Every year I take an intern over the summer, sometimes two. As part of our client relationship building effort this is always a child or other relative of one of our biggest clients. This gives me a rare insight into what children with huge amounts of money are really like and, on the whole, it has been a lovely experience. E, my first intern, had a very strict allowance from her parents and despite being at Uni in the US didn't have a car because she couldn't afford one. Her parents wanted her to get real work experience and she would do anything we gave her. She even came back for more, and the following year I found her a place at the Boys company. So lovely was she that the Christmas after her internship she came along with lots of my colleagues for a big meal on Christmas Eve at our place.
My other interns have all also been lovely. Humble, willing to do anything, and grateful for the opportunity to work in a real environment. Most will go to work in the family business and so this will be the only entry-level job they ever do and it is a valuable experience (as much as anything else they learn the critical lesson that if you want to get anything done then you are super nice to the secretaries).
My intern this year, J, has been very different. Whenever he has wanted to do anything in life his Daddy's money has paid for it. He learnt to tango in Argentina, he has done taster courses in Philosophy and Psychology at the best schools (he is doing his proper degree at one of the UK's best universities). He is widely read.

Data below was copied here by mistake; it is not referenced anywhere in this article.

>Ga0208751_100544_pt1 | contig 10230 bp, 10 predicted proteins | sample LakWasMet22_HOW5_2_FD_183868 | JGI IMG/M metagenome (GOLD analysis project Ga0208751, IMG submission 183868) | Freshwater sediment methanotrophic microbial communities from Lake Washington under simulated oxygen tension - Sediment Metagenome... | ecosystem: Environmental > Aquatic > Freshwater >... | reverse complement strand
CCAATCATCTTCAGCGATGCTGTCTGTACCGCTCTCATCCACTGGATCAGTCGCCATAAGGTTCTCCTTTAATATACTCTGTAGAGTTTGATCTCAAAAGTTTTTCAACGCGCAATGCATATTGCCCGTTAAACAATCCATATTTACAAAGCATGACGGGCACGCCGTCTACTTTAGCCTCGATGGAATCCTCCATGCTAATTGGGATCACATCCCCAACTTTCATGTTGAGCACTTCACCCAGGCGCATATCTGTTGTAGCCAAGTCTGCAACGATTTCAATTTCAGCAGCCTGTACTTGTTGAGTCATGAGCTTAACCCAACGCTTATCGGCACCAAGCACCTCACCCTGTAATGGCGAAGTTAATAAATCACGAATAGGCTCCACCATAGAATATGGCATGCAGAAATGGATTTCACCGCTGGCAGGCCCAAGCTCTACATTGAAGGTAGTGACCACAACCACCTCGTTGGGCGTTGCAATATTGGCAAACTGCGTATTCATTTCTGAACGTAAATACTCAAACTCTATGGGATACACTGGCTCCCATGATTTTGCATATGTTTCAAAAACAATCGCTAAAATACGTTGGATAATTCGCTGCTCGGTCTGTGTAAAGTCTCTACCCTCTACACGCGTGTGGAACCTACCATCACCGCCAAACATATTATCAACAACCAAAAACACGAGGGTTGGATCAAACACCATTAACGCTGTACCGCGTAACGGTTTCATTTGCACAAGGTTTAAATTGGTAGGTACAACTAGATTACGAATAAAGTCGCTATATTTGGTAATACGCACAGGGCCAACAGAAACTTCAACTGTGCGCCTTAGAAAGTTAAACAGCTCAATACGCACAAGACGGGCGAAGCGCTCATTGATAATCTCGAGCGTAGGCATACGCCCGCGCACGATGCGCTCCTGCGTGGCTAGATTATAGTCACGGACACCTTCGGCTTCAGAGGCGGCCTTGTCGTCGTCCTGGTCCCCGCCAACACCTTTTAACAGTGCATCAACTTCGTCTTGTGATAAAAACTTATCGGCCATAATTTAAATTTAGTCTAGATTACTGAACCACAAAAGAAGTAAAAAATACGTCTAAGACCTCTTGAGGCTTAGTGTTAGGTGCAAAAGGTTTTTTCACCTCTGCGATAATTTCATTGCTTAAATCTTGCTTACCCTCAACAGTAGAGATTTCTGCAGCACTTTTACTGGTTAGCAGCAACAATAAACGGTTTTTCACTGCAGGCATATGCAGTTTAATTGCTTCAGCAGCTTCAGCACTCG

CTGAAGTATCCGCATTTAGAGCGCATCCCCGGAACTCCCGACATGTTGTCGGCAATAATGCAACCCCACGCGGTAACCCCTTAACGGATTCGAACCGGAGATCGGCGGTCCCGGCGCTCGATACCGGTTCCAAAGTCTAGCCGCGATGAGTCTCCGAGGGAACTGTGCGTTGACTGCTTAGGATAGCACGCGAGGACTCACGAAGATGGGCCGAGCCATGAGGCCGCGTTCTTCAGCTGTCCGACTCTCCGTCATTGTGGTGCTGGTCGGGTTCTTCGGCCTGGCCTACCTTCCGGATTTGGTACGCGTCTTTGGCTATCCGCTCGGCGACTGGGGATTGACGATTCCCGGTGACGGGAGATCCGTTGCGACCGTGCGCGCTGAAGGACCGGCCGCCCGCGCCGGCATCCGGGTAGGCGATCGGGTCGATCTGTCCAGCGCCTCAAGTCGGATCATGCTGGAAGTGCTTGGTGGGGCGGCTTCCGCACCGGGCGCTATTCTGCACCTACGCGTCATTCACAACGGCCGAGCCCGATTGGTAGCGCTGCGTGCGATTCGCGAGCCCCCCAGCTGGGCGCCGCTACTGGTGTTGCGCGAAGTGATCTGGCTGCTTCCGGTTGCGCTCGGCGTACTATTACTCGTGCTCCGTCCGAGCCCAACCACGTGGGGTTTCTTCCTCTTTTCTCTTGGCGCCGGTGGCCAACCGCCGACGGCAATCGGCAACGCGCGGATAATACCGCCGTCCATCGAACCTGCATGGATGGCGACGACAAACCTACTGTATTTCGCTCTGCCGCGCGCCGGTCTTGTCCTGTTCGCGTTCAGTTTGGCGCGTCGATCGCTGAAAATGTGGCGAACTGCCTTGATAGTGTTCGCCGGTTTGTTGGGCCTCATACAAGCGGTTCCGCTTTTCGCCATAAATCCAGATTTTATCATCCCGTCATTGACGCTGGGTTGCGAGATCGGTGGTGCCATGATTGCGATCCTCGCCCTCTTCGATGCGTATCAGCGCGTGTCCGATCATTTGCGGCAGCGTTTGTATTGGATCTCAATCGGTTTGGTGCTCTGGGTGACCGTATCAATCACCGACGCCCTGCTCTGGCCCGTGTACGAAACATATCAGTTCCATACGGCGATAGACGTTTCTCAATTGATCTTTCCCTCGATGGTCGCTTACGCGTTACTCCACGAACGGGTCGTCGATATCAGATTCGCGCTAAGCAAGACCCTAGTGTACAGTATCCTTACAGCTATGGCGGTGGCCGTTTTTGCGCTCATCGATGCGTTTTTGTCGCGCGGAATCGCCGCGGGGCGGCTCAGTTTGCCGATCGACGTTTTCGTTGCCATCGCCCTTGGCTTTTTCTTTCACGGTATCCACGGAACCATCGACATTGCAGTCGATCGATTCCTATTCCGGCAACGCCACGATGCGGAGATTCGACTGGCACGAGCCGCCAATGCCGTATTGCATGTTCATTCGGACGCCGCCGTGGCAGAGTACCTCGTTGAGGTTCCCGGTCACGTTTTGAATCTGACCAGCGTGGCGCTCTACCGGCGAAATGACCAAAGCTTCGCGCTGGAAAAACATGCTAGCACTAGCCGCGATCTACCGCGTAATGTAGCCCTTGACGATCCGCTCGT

However, while he happily throws out concepts and labels, he has little or no idea of what practically they mean because he has never lived in the real world. Anything he has wanted has come to him very easily.
Which resulted, when I took him through his projects for the next 4 weeks in him turning his nose up at one as "not sufficiently stimulating". This was like a red rag to a bull to Yummy Mummy and did not start things off on a good foot. I asked him whether he wanted to do a real job, that contributed to the business or just get a name on his CV. He rather sheepishly said the former.
The sad thing is that he is a nice guy. He is funny, is open to interesting debates, and happy to be challenged. He is very clever and is genuinely interested in new ideas and theories he has not heard of. I am happily pointing out the reality of a working environment, making him do things, challenging his assumptions and generally treating him like I would a new graduate. However, he can't get over the bullshit that comes from everyone in his life pandering to him since he was born.
As one of my colleagues said after a lunch with him, I am glad I am not rich if that is what happens to your children.
Analogies of a sort
1 week ago